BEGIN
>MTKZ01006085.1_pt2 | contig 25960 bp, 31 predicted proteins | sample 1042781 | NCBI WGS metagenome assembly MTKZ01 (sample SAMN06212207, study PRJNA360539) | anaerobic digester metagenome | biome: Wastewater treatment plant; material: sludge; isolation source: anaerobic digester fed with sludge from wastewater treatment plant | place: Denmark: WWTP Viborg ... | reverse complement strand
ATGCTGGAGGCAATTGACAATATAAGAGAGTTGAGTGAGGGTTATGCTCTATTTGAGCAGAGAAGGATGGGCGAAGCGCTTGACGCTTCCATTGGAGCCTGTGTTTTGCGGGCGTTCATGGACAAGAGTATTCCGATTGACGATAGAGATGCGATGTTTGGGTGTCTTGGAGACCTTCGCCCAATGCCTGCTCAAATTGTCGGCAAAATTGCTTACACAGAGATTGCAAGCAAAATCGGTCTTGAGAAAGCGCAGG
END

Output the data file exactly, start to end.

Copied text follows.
>MTKZ01006085.1_pt2 | contig 25960 bp, 31 predicted proteins | sample 1042781 | NCBI WGS metagenome assembly MTKZ01 (sample SAMN06212207, study PRJNA360539) | anaerobic digester metagenome | biome: Wastewater treatment plant; material: sludge; isolation source: anaerobic digester fed with sludge from wastewater treatment plant | place: Denmark: WWTP Viborg ... | reverse complement strand
ATGCTGGAGGCAATTGACAATATAAGAGAGTTGAGTGAGGGTTATGCTCTATTTGAGCAGAGAAGGATGGGCGAAGCGCTTGACGCTTCCATTGGAGCCTGTGTTTTGCGGGCGTTCATGGACAAGAGTATTCCGATTGACGATAGAGATGCGATGTTTGGGTGTCTTGGAGACCTTCGCCCAATGCCTGCTCAAATTGTCGGCAAAATTGCTTACACAGAGATTGCAAGCAAAATCGGTCTTGAGAAAGCGCAGG